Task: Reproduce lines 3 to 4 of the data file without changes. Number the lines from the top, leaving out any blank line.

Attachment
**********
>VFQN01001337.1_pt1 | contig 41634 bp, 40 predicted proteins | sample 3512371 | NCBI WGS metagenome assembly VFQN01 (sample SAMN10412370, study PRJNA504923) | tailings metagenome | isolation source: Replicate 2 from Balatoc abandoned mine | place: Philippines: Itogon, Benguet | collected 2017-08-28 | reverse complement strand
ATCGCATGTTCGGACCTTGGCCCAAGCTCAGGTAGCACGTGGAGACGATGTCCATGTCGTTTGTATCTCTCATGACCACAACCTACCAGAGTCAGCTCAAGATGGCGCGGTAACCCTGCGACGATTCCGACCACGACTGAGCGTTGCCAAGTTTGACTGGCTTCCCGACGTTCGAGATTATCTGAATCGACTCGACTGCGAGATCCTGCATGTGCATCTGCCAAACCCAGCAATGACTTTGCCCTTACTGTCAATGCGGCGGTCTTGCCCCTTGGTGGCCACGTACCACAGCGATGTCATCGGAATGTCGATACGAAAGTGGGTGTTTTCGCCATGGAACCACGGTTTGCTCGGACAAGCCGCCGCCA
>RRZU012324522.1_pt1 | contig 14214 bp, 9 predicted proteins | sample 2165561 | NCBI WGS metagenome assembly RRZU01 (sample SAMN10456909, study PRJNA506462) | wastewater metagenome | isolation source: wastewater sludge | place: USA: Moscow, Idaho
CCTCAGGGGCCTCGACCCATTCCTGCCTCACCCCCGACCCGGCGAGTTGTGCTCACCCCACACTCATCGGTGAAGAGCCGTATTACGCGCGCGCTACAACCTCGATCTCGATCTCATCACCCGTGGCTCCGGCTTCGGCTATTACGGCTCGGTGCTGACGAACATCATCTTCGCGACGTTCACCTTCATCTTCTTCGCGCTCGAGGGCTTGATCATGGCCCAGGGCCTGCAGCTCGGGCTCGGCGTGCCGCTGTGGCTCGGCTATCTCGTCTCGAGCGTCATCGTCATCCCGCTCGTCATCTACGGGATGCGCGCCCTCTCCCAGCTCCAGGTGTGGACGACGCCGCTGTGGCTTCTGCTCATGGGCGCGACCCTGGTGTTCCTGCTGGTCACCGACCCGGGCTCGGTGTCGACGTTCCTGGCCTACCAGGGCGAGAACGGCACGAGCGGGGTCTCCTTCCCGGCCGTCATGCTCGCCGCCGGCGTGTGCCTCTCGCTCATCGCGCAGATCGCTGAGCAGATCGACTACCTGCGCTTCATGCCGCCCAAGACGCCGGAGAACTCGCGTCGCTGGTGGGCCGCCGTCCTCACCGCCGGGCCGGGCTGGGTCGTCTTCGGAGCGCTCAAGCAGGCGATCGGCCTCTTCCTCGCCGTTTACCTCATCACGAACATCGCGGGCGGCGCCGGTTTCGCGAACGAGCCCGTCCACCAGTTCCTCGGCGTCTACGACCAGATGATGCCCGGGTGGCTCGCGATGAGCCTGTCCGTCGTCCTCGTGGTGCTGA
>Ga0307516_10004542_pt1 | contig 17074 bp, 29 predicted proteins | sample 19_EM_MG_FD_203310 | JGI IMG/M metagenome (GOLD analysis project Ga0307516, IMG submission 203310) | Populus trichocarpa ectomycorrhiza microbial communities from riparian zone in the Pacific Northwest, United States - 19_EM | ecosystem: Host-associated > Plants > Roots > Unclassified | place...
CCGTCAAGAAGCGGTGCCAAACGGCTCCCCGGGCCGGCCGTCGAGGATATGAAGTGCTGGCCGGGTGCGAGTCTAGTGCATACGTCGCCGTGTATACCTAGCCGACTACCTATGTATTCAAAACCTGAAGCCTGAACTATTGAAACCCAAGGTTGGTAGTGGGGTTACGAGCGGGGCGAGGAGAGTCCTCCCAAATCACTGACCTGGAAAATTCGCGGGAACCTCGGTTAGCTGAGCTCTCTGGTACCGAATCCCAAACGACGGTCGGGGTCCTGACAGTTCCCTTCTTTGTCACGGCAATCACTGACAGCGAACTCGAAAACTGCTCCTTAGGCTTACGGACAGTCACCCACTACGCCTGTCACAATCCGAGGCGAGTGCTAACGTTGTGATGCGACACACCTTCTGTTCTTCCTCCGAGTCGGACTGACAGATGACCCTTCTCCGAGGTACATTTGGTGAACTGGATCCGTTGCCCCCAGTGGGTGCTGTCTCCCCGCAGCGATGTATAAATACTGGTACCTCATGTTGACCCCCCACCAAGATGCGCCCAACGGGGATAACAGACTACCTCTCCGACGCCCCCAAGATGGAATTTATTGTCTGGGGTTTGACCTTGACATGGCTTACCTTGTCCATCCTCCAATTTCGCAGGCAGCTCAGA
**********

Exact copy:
>RRZU012324522.1_pt1 | contig 14214 bp, 9 predicted proteins | sample 2165561 | NCBI WGS metagenome assembly RRZU01 (sample SAMN10456909, study PRJNA506462) | wastewater metagenome | isolation source: wastewater sludge | place: USA: Moscow, Idaho
CCTCAGGGGCCTCGACCCATTCCTGCCTCACCCCCGACCCGGCGAGTTGTGCTCACCCCACACTCATCGGTGAAGAGCCGTATTACGCGCGCGCTACAACCTCGATCTCGATCTCATCACCCGTGGCTCCGGCTTCGGCTATTACGGCTCGGTGCTGACGAACATCATCTTCGCGACGTTCACCTTCATCTTCTTCGCGCTCGAGGGCTTGATCATGGCCCAGGGCCTGCAGCTCGGGCTCGGCGTGCCGCTGTGGCTCGGCTATCTCGTCTCGAGCGTCATCGTCATCCCGCTCGTCATCTACGGGATGCGCGCCCTCTCCCAGCTCCAGGTGTGGACGACGCCGCTGTGGCTTCTGCTCATGGGCGCGACCCTGGTGTTCCTGCTGGTCACCGACCCGGGCTCGGTGTCGACGTTCCTGGCCTACCAGGGCGAGAACGGCACGAGCGGGGTCTCCTTCCCGGCCGTCATGCTCGCCGCCGGCGTGTGCCTCTCGCTCATCGCGCAGATCGCTGAGCAGATCGACTACCTGCGCTTCATGCCGCCCAAGACGCCGGAGAACTCGCGTCGCTGGTGGGCCGCCGTCCTCACCGCCGGGCCGGGCTGGGTCGTCTTCGGAGCGCTCAAGCAGGCGATCGGCCTCTTCCTCGCCGTTTACCTCATCACGAACATCGCGGGCGGCGCCGGTTTCGCGAACGAGCCCGTCCACCAGTTCCTCGGCGTCTACGACCAGATGATGCCCGGGTGGCTCGCGATGAGCCTGTCCGTCGTCCTCGTGGTGCTGA